Sisera


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Related to Sisera: Jael

Sisera

(sĭs`ərə), in the Bible. 1 Canaanite captain, defeated by DeborahDeborah
, in the Bible, prophetess and judge of Israel, the only woman to hold that office. Under her guidance Barak conquered Sisera and delivered Israel from the oppression of the Canaanite King Jabin.
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 and BarakBarak
, in the Bible, leader from N Canaan who fought, with Deborah, against Jabin and Sisera.
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 and murdered by JaelJael
, in the Bible, heroine of the time of Deborah. She murdered Sisera, her guest.
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. 2 Family in the return to Palestine.

Sisera

a defeated leader of the Canaanites, who was assassinated by Jael (Judges 4:17--21)
References in periodicals archive ?
Rogers thinks it likely that Sisera "was a leader of a branch of the Sea Peoples, a term denoting several groups of immigrants to Palestine who came from various places in the Mediterranean basin (e.
On the basis of recent archaeological finds, Professor Adam Zertal of Haifa University maintains that Sisera belonged to the Shardana "Sea People" whose original home was the island of Sardinia.
32) Sisera is not depicted, nor is there any direct allusion to his presence nearby.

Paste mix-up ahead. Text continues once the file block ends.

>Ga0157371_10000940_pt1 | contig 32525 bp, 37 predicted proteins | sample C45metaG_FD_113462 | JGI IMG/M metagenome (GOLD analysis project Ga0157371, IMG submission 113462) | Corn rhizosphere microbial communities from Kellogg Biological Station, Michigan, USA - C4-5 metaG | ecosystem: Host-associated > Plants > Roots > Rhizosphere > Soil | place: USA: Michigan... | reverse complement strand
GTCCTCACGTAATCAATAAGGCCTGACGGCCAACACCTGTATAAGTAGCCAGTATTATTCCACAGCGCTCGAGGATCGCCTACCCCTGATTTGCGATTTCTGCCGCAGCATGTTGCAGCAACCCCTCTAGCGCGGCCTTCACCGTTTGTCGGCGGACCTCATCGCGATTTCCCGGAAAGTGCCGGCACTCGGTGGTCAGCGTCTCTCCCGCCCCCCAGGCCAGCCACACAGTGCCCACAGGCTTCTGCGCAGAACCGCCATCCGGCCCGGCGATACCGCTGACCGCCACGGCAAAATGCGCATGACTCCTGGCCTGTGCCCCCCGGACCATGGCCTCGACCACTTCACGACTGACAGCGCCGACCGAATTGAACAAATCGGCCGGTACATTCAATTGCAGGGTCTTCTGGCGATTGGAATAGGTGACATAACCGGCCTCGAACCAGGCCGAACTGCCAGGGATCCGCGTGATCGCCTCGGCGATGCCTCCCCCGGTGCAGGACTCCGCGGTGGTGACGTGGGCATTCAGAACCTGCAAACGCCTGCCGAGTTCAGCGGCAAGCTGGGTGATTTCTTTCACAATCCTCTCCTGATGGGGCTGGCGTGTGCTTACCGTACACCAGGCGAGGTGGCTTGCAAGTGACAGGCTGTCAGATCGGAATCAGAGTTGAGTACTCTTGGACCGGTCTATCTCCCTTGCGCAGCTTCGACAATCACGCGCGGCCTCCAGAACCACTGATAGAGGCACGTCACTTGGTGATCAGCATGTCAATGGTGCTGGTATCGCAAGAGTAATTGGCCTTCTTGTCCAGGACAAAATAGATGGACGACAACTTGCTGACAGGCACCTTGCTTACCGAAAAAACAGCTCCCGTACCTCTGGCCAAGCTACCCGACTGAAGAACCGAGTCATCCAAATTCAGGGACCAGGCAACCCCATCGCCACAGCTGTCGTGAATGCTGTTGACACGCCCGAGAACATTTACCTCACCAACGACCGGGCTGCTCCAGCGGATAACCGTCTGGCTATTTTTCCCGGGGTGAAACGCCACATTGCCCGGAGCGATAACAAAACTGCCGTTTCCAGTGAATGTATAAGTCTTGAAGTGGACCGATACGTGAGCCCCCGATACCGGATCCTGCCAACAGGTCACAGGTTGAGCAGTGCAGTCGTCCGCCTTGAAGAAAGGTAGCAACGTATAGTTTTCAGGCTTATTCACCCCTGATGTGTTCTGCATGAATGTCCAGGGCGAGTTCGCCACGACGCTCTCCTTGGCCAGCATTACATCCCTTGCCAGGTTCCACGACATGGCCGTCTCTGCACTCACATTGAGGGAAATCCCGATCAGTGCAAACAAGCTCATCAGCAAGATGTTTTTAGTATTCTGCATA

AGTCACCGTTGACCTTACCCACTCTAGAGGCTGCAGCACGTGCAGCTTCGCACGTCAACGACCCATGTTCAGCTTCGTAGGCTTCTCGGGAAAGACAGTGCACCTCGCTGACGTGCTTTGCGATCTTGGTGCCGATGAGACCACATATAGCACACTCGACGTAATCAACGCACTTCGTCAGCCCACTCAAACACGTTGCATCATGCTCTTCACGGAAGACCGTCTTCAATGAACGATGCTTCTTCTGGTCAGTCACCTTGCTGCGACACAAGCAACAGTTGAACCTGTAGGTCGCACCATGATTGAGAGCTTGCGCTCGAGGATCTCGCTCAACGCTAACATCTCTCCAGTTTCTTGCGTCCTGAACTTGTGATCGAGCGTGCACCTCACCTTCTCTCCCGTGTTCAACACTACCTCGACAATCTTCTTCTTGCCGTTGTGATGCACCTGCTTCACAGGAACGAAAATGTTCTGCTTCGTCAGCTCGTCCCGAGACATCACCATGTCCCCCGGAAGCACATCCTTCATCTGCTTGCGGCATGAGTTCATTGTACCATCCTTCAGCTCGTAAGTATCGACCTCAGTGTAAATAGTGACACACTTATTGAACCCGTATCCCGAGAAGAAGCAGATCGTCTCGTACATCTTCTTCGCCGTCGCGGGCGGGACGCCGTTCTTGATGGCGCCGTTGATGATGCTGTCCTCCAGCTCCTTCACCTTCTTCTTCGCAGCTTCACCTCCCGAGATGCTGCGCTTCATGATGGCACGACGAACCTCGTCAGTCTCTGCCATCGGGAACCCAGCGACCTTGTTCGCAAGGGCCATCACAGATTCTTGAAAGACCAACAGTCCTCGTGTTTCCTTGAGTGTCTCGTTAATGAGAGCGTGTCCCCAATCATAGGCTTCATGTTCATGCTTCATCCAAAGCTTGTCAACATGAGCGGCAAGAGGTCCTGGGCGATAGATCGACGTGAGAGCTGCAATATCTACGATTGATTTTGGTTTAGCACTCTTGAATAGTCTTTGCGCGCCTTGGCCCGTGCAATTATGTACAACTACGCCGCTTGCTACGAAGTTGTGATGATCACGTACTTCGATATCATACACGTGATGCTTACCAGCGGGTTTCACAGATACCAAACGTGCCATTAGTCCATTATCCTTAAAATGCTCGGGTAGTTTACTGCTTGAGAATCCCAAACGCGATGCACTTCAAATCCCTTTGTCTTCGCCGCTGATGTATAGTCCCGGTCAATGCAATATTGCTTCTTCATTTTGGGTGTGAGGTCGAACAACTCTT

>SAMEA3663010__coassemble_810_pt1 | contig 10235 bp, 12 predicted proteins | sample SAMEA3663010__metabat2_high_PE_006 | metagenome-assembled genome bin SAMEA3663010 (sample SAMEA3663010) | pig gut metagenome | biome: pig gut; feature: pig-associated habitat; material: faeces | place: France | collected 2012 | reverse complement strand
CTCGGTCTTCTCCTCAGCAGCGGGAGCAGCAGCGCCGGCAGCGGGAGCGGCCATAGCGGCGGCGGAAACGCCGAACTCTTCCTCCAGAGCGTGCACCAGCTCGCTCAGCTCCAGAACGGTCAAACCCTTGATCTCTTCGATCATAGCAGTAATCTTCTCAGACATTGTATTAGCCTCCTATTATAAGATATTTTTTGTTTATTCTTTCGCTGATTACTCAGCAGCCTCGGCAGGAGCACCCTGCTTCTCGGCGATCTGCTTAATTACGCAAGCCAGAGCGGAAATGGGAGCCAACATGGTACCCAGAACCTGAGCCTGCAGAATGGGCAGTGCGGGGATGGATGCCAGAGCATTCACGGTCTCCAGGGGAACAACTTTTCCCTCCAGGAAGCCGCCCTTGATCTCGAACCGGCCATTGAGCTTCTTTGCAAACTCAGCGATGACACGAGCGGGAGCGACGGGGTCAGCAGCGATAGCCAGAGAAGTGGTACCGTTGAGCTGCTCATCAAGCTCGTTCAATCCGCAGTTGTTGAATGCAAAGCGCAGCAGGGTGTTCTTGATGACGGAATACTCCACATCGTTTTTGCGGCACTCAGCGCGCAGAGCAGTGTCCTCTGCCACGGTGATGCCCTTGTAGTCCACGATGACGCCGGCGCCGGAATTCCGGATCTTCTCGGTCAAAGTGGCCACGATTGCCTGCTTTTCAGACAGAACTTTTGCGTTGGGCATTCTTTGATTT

In scripture, Barak meets Jael only after she has murdered Sisera.
Collaborative research by SISERA members focuses on themes of education; health and nutrition; risk, vulnerability, and poverty dynamics; and empowerment and institutions.
Some projects that Cornell develops with the SISERA institutions require additional outside funding, and Cornell assists the research institutions in finding partners and other co-financing sources.
Mother and Child (1905), a delicate and tender watercolour of his lover by a young Pablo Picasso and Jael and Sisera (1620), a dramatic and striking biblical scene by Artemisia Gentileschi, are both on loan to the gallery from the Museum of Fine Arts in Budapest.
When reading through Psalm 68, one cannot help noticing that some of the phrases used by King David are reminiscent of phrases sung by the prophetess Deborah after the victory of the Israelites over Sisera, general of Jabin (Judges Chapter 5).
In his discussion of all of this material Lassner brings in other biblical women and the roles they played, from possible prototypes of Sheba, like Jael, who enticed and slew Sisera, as contrasted with the prophetess and judge Deborah who did not challenge the foundations of society, especially as she is presented by the rabbinic commentators.
Up,' declares Deborah, for 'this is the day on which the Lord will deliver Sisera into your hands,' (Jud.
For the most part, these interpretations are obvious, part of the received tradition: Jael, the foreign woman, is the Church; her victory over Sisera is a conquest over carnal vices; the stake with which she kills the enemy is the wood of the cross.
One is reminded of what Gideon achieved with a mere 300 men, and how Barak's foot soldiers faced the overwhelming forces of the Canaanite coalition under Sisera.